Ms. Willis will make her own decisions about who, if anyone, she will seek to indict, and will then need to go before a regular grand jury to secure those indictments.
Georgia has laws against making false statements in official settings. Those who testified falsely before the legislature “may also face liability under Georgia’s conspiracy to commit election fraud statute,” said Norman Eisen, who served as special counsel to the House Judiciary Committee during the first Trump impeachment, and who co-wrote a report by the Brookings Institution, a left-leaning research organization in Washington, examining the Georgia case.
Conspiracy charges could be considered for Trump allies who spoke at hearings and other official events, “to the extent their statements and other conduct were part of the larger Trump-led scheme to interfere in the election in the state,” Mr. Eisen said. Ms. Willis has also, according to interviews and court records, weighed the possibility of bringing racketeering charges, which could be broadly applied.
After hearing from a number of nonpartisan elections experts, as well as witnesses like Mr. Cheeley who believe the election was stolen, the grand jurors unanimously found that there was no evidence of significant vote fraud in Georgia in the 2020 election, according to a portion of their final report that was publicly released.
Surveillance footage from State Farm Arena after the 2020 contest shows some election workers running ballots through scanners more than once, leading Mr. Cheeley to claim at the December 2020 hearing that the workers were double- and triple-counting votes from Atlanta, a Democratic stronghold. “One man, one vote, just went out the window at the State Farm Arena,” he told the lawmakers, while talking over video clips.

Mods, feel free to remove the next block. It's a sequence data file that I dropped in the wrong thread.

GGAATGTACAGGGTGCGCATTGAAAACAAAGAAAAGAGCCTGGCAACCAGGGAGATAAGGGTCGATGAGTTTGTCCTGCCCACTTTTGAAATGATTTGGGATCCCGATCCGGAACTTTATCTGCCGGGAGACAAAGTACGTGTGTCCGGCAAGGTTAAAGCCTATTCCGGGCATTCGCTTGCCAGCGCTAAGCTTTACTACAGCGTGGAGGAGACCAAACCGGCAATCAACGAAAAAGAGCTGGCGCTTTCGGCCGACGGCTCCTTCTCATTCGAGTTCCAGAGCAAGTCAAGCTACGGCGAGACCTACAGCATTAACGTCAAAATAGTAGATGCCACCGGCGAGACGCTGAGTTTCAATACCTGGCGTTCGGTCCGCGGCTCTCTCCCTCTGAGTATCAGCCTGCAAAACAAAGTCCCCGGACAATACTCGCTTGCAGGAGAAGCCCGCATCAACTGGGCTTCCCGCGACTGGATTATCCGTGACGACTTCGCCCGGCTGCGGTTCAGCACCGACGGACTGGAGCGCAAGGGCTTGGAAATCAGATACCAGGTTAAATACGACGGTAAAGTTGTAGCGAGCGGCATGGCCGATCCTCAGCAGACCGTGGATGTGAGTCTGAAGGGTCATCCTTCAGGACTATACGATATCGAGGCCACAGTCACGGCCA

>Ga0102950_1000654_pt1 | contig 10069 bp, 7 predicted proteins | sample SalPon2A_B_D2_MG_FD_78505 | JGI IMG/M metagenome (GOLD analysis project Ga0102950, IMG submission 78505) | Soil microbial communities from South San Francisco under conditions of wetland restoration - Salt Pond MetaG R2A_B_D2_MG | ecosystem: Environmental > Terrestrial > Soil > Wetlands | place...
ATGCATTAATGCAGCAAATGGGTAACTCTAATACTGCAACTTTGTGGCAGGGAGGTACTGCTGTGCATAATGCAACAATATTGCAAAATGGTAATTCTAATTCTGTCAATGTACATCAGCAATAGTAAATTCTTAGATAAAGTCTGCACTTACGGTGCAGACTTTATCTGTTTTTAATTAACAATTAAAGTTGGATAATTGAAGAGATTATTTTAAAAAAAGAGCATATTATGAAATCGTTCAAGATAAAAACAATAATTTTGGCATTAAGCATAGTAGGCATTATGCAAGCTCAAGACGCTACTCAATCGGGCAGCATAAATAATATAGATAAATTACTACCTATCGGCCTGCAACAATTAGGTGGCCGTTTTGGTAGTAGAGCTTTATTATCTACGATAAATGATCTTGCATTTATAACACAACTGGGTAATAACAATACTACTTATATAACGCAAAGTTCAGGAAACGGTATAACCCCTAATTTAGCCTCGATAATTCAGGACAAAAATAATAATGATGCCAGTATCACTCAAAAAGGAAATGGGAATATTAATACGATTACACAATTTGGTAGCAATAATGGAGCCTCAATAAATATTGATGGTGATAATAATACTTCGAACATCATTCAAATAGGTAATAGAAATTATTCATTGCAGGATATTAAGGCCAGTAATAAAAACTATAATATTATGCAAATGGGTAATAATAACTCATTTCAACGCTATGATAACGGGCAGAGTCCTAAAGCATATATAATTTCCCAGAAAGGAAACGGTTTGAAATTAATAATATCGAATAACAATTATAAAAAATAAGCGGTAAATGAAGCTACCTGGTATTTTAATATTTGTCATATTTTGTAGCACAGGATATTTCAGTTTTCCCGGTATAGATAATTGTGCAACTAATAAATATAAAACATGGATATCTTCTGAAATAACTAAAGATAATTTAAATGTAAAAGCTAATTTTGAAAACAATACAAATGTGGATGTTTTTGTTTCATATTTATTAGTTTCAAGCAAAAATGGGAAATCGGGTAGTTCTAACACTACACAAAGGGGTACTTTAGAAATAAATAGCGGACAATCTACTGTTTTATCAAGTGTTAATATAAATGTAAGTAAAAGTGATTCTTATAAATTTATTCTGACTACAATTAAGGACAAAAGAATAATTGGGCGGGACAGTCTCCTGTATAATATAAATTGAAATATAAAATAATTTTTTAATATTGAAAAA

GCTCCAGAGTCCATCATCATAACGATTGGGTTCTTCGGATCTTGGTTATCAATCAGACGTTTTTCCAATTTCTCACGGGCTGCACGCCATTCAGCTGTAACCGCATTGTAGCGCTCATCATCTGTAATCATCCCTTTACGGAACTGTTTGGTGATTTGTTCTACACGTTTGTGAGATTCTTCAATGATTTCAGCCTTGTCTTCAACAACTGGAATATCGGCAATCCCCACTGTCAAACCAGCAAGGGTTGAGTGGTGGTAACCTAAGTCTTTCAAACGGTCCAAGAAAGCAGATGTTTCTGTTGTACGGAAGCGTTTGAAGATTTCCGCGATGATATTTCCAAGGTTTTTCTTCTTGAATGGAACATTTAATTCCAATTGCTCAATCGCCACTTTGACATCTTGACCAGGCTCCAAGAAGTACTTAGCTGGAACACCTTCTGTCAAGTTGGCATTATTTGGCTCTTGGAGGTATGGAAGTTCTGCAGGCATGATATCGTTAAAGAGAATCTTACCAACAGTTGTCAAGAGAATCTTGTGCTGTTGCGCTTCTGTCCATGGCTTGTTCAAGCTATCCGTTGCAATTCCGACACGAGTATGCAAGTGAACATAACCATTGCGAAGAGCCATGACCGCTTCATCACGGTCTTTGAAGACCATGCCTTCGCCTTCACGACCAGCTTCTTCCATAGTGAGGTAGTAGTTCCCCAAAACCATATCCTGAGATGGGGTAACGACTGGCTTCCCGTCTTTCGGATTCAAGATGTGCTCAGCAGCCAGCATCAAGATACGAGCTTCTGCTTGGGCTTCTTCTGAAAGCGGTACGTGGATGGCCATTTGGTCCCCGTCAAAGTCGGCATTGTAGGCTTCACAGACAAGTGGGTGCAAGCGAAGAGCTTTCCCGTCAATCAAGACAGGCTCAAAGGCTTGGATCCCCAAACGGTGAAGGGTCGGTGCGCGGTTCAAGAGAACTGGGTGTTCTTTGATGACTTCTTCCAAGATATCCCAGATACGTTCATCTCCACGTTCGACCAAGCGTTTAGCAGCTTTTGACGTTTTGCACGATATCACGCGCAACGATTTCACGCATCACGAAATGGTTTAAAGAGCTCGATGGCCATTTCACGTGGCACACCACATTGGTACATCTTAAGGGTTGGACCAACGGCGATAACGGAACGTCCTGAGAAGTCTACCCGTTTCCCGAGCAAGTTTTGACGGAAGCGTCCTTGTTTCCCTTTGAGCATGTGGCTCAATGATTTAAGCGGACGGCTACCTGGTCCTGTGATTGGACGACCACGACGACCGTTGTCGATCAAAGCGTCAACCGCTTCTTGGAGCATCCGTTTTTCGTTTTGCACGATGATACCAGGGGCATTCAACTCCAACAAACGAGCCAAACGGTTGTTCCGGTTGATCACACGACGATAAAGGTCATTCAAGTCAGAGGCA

But Georgia’s Republican leaders, including Gov. Brian Kemp, have repeatedly said that there was no conspiracy to steal the election.
“The standard operating procedure on a high-capacity scanner is that if there is a misread, you take that batch, press a button, delete that batch, and take that batch and put it back in again,” said Gabriel Sterling, the chief operating officer in the office of the Georgia Secretary of State, in an interview. “We also know, if there had been multiple scans, there would have been a lot more votes than there were ballots.”
As Mr. Sterling, a Republican, once put it: “It’s not like this is an ‘Ocean’s Eleven’-level scheme that was put together in the middle of the night.”
There has been no shortage of sparring over the investigation, including a number of social media posts from Mr. Trump tarring it. The vitriol is likely to grow more intense as Ms. Willis nears her decision over indictments. Last weekend, Mr. Trump hailed Republican state lawmakers for seeking new checks on the power of local district attorneys, who are elected in Georgia.
“They want to make it easier to remove and replace local rogue prosecutors who are incompetent, racist or unable to properly do their job,” he wrote on Truth Social, commending lawmakers for acting “boldly, fairly, and fast!”